If there was no prejudice against LGBTQ people, we wouldn’t need to hold Pride parades all over the world during Pride month in June. We would be part of every day “straight pride”, which is the freedom to walk out and about without ever having the concern about your gender or sexual identity coming into question.
If there was no prejudice against LGBTQ people, we wouldn’t need to hold Pride parades all over the world during Pride month in June.
We would be part of every day “straight pride”, which is the freedom to walk out and about without ever having the concern about your gender or sexual identity coming into question.
Protests change in size, meaning, and voracity.
To celebrate Pride – to revel openly as who we are, in public out on the streets, holding hands with the person we love, kissing our same-sex partner, making out with our trans lover, dancing in the ecstasy of the freedom of a single day surrounded by our “people” – is not only an act of celebration, but a public display and affirmation that we are here, we are queer, and we require/desire the same rights and freedoms as everyone else.
That in itself is a powerful statement, and while most large North American Pride celebrations might not look like a protest, I argue that they are – albeit for the most part peaceful and celebratory. Pride make a statement about the state of LGBTQ people because of its very existence.
How do we reclaim what Pride originally stood for?
The Reclaim Pride Coalition answered that vital question with an alternative march to this year’s Stonewall50 and World Pride Parade in New York City, June 2019. According to their “Why We March” statement,
“We March in our communities’ tradition of resistance against police, state, and societal oppression, a tradition that is epitomized and symbolized by the 1969 Stonewall Rebellion.”
In episode 89, I shared Why Black Lives Matters was right, that uniformed police have no place at Pride, because of the history of violence and oppression by police forces against our community that is visually represented and triggered by the uniform.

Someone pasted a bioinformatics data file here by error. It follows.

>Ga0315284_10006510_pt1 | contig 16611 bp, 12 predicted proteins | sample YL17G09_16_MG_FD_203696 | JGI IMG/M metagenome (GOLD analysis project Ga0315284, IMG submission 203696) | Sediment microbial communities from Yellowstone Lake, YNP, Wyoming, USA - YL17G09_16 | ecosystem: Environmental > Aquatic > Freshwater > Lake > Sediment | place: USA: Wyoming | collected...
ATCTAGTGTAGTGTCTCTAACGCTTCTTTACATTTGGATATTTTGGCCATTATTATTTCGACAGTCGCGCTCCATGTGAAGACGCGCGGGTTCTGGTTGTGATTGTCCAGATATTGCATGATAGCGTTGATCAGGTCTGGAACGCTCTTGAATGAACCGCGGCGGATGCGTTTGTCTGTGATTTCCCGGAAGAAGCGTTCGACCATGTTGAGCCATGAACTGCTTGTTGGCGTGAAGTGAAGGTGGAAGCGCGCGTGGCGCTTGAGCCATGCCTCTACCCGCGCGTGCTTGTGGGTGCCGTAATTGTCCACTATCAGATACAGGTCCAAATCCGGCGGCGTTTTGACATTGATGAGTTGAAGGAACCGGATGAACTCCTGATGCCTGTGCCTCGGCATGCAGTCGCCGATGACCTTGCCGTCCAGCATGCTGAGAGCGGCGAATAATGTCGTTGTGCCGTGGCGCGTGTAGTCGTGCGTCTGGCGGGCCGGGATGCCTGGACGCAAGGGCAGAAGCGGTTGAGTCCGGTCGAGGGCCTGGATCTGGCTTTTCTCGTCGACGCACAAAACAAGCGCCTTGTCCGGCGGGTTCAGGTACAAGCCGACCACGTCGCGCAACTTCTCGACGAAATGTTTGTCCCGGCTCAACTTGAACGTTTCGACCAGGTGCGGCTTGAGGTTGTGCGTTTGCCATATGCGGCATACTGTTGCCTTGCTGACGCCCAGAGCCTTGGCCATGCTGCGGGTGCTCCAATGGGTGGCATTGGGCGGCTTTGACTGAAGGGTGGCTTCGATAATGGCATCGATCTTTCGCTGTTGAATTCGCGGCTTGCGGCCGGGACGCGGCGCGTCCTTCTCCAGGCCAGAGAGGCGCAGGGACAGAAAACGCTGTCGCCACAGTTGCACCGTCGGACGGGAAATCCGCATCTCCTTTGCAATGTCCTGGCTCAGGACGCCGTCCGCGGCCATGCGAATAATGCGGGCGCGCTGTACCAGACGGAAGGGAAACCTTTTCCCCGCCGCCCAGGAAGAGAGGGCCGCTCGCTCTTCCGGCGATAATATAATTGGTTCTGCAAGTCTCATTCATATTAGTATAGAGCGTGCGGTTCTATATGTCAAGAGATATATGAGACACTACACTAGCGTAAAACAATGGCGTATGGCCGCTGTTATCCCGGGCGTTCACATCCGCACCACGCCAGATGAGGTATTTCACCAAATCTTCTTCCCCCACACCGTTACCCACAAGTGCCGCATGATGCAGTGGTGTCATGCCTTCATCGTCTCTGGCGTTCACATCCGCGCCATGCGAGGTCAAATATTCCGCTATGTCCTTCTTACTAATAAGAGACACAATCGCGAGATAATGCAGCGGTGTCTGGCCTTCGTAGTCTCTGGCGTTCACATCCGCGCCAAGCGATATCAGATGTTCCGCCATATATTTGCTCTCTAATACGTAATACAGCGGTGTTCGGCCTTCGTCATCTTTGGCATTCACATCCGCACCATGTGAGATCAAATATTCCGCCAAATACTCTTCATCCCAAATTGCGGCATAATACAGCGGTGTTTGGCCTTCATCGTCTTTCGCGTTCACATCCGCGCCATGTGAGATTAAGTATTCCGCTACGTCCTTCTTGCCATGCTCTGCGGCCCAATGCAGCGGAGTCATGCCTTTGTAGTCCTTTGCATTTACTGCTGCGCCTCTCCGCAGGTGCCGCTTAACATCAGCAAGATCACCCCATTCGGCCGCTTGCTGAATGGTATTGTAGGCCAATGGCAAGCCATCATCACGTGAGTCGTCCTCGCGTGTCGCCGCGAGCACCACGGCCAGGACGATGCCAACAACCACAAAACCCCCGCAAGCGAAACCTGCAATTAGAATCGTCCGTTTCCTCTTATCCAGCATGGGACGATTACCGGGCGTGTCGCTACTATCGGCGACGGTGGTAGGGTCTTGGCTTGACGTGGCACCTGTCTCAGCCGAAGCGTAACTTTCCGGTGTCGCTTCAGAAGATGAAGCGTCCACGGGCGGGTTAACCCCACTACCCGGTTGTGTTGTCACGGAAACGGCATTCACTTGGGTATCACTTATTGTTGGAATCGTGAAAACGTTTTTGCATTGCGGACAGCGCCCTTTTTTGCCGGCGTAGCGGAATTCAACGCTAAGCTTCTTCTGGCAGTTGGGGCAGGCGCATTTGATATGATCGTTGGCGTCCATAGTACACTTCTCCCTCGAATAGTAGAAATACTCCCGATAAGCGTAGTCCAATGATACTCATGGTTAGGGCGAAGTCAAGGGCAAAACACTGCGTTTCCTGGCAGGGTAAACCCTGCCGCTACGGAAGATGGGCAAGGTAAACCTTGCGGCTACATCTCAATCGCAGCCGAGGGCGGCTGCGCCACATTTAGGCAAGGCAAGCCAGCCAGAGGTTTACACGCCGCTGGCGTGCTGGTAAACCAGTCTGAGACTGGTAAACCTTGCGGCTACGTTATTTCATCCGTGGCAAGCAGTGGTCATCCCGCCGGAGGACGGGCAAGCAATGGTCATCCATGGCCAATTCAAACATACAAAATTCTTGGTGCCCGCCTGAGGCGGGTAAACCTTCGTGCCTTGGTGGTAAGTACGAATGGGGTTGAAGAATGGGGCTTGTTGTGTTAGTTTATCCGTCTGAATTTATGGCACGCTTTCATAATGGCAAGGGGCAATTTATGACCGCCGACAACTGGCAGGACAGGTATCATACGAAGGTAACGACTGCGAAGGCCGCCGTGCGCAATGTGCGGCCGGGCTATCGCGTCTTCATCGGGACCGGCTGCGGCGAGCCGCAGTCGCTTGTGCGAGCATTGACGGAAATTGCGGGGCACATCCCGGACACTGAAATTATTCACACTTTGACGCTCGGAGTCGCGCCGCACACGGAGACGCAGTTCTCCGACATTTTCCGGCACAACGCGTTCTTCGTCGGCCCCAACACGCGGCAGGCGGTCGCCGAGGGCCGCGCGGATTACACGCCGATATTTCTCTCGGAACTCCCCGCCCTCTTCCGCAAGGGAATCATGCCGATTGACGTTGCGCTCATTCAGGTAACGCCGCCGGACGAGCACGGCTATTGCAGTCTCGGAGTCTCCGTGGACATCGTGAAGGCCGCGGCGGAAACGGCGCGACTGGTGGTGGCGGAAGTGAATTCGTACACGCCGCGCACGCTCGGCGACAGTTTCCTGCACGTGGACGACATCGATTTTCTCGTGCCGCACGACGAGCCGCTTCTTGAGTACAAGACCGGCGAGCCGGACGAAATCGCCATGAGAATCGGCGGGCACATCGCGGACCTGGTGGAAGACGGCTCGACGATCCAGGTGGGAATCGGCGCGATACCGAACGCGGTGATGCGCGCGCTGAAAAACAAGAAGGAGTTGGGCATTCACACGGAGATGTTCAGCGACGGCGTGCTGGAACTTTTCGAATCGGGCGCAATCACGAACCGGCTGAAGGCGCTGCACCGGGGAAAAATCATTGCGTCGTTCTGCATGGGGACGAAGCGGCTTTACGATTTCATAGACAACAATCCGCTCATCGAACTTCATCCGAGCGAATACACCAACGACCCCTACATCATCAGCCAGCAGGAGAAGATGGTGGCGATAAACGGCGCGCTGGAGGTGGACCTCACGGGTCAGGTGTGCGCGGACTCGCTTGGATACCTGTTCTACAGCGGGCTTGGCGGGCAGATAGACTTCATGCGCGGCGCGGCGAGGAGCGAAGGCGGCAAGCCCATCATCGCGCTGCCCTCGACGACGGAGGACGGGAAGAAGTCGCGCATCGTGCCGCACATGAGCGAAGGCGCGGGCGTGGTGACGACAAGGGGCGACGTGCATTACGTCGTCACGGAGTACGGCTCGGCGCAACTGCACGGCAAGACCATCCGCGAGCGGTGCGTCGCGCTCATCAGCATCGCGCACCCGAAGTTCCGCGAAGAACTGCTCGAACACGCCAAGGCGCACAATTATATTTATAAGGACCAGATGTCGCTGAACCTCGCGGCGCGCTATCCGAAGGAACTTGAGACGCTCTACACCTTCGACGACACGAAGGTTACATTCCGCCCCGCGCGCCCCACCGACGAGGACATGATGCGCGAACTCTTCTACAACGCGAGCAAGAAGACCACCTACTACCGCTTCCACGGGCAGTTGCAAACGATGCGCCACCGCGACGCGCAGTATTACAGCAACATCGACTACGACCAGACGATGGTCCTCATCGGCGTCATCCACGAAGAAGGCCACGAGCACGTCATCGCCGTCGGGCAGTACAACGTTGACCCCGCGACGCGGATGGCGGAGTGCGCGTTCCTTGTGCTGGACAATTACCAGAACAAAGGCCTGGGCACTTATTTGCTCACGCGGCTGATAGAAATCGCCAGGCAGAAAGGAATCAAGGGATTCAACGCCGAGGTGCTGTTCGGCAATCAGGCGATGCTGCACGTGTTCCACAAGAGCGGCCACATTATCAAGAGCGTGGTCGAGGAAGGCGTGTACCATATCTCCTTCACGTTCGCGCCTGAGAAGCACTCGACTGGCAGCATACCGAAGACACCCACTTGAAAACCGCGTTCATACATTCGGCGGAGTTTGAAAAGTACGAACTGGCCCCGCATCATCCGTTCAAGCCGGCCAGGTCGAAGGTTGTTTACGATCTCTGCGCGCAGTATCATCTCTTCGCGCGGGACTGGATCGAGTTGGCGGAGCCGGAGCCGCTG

On the question of the commercialization of Pride – something I discussed with Jeffry Iovannone in, “Deconstructing the Myth of Stonewall and its Influence on Mainstream Society – LOP091” – the Reclaim Pride Coalition continues with,
“We March against the exploitation of our communities for profit and against corporate and state pinkwashing, as displayed in Pride celebrations worldwide, including the NYC Pride Parade.”
“Denial of equality is immoral.”
As queer people we need to work together for the rights of all – against ideologies, restrictive and fundamentalist religions, racism, sexism, and all forms of prejudice. What hurts us, hurts other, and vice versa. Equality for some is not equality at all.
When we celebrate, we marginalize.
There will always be someone left our of our Pride celebrations. When we celebrate, without historical memory of where Pride came from, we risk marginalizing members of our LGTBQ collective. As much freedom as we feel we may have gained, we still don’t have humane rights for all – we only have human rights, which can be taken away by whoever is in power.
“When you change the way you look at things, the things you look at change.”Wayne dyer
Know your history. Know why you chose to celebrate or party. Is it time for you to stand up and reclaim your pride?
Pride parade brings 'electric' vibe to Toronto's streets SundayChief says police would have deployed differently if they were welcome at PrideCommunity over hate: We must all stand up for our shared valuesStonewall 50: The Revolution, a four-episode documentary centred on the historic 1969 Stonewall uprising, which explores the past, present and future of the LGBTQ rights movement. I Don’t Need Your Queer Litmus TestFinding God in Pride50 Years of Stonewall: Pride and VigilanceAn American Blueprint or How to Achieve Flying Pride in Your CityWhat is a “Pride Body”?
Image credit: Mary Crandall